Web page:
The Super Bowl’s Unique Power Play

Electricity Use Tracks Human Behavior on Super Sunday


While millions of football fans prepare their festivities for Super Bowl Sunday, PJM is planning to serve the unique pattern of energy use that the Big Game inspires throughout its footprint.

PJM is the grid operator for 65 million people across 13 states and Washington, D.C., and its job is to continuously match energy with demand and feed power when and where it’s needed.

To do so, PJM is constantly forecasting customers’ needs. After the weather and historical usage comparisons, the biggest factor in this equation is human behavior. PJM considers people’s routines during certain seasons, holidays, days of the week and times of the day.

And then there are special days like this Sunday (Feb. 12), when most of the country will be firing up microwaves, slow cookers, blenders and big-screen televisions to watch the Eagles face the Chiefs in Super Bowl LVII.

The pattern on Super Bowl Sunday is fairly consistent from year to year. Since the Eagles – and many of their fans – hail from the PJM footprint, let’s look at how energy usage played out in 2018, when Philly’s favorite bested the Patriots 41–33. 

The highest demand hits not when you might think, when 100 million people are gathered around televisions watching the game. It’s when they’re doing everything else before, during and after the main event – like cooking, cleaning up and opening the refrigerator.

Game day generally begins like any other Sunday, with electricity usage firing up as people get out of bed, turn on the lights, make coffee and get ready for the day. Energy demand flattens around lunchtime as people run errands – to stock up on items like chips and beer – or head to parties.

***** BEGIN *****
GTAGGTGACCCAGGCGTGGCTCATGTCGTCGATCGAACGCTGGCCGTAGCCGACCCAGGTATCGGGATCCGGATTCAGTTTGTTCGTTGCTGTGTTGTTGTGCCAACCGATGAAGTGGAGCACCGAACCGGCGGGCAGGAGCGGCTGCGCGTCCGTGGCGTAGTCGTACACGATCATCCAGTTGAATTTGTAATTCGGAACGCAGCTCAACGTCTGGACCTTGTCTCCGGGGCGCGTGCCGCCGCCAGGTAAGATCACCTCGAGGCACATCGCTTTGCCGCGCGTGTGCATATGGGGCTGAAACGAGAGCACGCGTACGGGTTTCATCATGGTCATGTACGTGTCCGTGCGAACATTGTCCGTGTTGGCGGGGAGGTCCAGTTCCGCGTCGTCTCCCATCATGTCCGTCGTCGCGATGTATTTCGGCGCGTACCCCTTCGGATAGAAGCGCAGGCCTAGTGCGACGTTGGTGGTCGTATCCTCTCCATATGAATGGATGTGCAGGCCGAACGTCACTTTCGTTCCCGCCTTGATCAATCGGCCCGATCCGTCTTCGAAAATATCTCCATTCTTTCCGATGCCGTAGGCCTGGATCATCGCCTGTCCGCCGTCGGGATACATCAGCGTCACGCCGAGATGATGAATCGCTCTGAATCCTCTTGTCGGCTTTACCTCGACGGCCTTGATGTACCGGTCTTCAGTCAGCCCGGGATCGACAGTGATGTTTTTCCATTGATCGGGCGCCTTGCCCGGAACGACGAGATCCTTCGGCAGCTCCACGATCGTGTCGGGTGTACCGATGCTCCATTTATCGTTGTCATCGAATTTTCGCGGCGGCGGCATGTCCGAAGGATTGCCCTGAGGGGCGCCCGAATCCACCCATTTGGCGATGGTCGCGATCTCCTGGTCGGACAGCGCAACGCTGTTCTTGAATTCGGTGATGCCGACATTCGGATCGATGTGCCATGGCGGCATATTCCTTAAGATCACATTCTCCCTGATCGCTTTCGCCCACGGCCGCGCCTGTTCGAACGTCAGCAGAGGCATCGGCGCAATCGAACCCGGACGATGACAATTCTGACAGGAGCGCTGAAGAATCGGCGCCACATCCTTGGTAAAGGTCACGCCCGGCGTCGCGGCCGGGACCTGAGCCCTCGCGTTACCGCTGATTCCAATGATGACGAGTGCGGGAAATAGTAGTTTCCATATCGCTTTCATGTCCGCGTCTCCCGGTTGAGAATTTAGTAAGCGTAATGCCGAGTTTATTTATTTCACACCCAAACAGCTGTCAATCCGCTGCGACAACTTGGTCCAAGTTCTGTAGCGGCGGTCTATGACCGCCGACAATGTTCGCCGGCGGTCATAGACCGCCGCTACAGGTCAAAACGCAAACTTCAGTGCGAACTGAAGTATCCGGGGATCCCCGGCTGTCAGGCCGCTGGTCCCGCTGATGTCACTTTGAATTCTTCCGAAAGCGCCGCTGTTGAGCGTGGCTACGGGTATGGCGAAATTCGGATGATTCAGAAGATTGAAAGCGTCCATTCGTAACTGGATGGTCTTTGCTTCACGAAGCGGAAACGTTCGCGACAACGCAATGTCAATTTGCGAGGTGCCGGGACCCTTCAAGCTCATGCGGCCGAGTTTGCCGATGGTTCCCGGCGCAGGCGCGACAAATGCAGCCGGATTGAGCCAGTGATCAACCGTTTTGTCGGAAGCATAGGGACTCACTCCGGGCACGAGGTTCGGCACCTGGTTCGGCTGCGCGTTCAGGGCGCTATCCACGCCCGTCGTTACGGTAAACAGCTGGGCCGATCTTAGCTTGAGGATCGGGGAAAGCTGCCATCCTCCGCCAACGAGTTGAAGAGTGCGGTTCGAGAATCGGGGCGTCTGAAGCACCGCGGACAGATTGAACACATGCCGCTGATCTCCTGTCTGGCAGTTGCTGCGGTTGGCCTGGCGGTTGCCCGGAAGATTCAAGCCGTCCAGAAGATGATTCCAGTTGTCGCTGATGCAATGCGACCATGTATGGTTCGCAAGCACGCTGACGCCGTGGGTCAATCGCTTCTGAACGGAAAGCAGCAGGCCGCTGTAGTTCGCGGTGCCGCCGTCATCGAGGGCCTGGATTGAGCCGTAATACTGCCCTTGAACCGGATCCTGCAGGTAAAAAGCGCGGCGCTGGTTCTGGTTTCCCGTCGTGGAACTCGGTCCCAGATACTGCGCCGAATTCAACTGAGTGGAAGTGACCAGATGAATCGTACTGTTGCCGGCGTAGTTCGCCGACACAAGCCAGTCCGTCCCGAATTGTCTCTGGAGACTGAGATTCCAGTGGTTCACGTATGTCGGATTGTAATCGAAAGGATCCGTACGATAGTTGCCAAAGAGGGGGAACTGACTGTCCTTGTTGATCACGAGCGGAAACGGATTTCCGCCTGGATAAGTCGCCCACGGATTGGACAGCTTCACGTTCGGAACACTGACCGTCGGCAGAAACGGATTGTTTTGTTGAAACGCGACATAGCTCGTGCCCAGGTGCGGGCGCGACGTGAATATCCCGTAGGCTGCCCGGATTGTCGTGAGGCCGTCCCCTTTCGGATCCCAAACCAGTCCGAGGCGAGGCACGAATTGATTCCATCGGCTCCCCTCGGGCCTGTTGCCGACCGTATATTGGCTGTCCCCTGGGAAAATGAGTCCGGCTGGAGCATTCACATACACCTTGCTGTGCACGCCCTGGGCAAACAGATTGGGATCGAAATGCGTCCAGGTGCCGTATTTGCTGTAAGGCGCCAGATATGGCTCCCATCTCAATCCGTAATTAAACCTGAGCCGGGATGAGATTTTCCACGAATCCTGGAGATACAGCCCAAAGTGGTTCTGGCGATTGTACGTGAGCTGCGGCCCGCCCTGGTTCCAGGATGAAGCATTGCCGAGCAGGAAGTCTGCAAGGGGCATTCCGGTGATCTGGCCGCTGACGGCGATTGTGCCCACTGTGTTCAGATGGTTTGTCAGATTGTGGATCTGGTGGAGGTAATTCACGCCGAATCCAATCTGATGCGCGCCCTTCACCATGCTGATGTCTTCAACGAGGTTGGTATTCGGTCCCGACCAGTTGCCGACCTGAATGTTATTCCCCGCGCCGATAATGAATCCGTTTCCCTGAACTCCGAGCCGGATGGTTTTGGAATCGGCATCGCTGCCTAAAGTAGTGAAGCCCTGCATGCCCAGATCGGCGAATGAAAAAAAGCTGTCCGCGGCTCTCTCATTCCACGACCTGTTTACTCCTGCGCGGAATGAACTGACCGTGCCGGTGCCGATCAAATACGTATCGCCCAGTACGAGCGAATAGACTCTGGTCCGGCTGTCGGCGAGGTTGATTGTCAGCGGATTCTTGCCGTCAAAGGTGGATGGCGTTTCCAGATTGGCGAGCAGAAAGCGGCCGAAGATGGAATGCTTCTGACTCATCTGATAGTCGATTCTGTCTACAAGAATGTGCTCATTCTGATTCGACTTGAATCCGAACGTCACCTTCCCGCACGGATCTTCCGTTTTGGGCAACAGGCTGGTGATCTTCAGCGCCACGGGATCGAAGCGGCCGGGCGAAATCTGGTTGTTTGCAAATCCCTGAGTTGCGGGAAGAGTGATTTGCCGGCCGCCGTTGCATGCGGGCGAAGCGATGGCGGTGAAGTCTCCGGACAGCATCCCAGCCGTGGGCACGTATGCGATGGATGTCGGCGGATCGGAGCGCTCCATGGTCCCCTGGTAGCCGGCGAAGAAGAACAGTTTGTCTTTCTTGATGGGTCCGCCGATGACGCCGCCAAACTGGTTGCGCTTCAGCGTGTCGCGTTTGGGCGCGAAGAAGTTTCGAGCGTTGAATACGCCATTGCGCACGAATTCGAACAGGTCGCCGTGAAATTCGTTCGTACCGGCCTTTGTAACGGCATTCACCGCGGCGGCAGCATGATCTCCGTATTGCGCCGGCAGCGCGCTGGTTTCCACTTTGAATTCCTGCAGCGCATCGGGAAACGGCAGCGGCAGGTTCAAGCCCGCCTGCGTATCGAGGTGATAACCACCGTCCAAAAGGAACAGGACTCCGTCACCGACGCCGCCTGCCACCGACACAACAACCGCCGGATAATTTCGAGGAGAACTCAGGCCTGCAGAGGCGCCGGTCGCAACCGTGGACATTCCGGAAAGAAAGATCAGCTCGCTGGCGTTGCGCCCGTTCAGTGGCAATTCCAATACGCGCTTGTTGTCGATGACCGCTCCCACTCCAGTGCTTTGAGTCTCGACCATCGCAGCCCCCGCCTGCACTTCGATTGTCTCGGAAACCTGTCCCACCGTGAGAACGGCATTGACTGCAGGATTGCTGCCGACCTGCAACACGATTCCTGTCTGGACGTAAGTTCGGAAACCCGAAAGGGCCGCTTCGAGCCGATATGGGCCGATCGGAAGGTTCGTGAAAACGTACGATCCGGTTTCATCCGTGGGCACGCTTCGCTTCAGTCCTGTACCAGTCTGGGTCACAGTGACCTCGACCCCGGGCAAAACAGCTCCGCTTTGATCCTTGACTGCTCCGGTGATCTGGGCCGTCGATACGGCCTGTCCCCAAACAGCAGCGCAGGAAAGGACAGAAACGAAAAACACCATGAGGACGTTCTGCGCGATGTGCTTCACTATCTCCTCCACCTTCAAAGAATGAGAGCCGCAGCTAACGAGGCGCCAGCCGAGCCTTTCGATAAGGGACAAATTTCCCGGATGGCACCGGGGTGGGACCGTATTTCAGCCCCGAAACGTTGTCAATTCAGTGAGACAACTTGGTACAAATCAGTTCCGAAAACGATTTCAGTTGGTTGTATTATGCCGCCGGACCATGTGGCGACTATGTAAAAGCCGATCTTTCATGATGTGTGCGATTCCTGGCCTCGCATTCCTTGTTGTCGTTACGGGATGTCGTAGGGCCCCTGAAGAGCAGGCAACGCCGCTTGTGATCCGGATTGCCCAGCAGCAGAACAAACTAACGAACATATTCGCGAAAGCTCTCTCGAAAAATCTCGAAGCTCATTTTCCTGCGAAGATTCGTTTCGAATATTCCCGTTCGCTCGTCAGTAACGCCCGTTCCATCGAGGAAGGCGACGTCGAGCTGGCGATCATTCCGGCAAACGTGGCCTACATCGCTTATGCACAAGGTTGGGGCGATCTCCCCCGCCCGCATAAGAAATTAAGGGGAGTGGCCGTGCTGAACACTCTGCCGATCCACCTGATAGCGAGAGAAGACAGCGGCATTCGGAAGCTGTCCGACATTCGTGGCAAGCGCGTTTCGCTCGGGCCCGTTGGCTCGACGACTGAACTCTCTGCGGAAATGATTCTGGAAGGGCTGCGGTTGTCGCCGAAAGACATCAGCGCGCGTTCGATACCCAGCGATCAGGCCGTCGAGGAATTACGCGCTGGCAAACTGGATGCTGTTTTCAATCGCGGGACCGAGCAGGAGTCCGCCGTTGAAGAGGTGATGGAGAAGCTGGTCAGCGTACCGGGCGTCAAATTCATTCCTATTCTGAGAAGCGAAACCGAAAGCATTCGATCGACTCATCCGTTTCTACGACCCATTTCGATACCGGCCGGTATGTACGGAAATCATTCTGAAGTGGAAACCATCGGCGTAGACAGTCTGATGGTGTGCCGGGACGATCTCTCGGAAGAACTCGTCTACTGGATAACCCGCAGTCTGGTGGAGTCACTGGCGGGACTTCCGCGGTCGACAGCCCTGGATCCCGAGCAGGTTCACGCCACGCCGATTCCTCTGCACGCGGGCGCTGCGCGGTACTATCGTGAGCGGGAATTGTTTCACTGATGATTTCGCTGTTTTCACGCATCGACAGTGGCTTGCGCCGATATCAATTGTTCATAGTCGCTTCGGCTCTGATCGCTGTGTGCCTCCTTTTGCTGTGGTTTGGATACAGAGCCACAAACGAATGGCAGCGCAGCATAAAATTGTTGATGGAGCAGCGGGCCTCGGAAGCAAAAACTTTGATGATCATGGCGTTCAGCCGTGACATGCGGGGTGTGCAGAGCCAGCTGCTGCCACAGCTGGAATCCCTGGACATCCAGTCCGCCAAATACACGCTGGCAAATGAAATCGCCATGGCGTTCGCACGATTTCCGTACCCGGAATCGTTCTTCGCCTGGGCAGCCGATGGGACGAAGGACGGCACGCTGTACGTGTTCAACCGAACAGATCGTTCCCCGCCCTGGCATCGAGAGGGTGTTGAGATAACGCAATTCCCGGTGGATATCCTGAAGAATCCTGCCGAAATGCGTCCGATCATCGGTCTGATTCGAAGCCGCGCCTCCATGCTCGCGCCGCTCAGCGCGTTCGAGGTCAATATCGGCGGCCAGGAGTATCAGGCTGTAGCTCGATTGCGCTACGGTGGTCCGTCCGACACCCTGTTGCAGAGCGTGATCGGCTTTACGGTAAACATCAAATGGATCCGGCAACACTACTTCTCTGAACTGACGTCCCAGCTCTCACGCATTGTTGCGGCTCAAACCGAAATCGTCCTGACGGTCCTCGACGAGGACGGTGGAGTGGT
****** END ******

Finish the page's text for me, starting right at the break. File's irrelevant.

Energy usage starts to climb again around 3 p.m., as hot plates, slow cookers, ovens and blenders begin switching on to the backdrop of pre-game festivities.

All the while, generators on the PJM grid have to be ready to supply that power. (You can see exactly what kind of fuel is powering the grid in real time on our Markets & Operations page or on the PJM Now app.)

A look at electricity use the day of Super Bowl LII in 2018.

A half hour before Super Bowl LII’s kickoff at 6:31 p.m. in 2018, energy usage in the PJM region climbed to 105,706 MW. (One megawatt can power about 800 homes.)

The electrons from this predictable bump are fueling the last-minute flurry of pre-game prep.

During the game, electricity usage falls back as everyone is cheering on their team or yelling at the television.

At the end of the first half, as people get up to use the bathroom, grab a drink or reheat their food, the energy curve goes up, too.

In 2018, when Justin Timberlake took the stage at 8:19 p.m. for a 14-minute performance, energy usage dipped as viewers settled in to watch. That’s likely to happen again when Rihanna appears for this year’s halftime show.

There’s usually a small jump for last-minute prep before the second half starts, and then demand heads back down.

How the curve behaves toward the end of the game depends on what’s happening on the field. If it’s a tight game, demand will remain low until the end. If it’s a blowout, folks will leave the TV, start washing dishes or turn to other pursuits.

For Super Bowl LII, energy usage at the end of the game at 10:17 p.m. was 96,109 MW.

After that, there’s a spike as the parties break up, everyone goes back to their own homes and gets ready for bed.

In the Philadelphia region in 2018, demand remained high as revelers continued to celebrate. Whether the birds pull out their second Super Bowl victory remains to be seen.

But whichever team you root for, fans can count on one thing: PJM will be working to keep the power flowing before, during and after the game.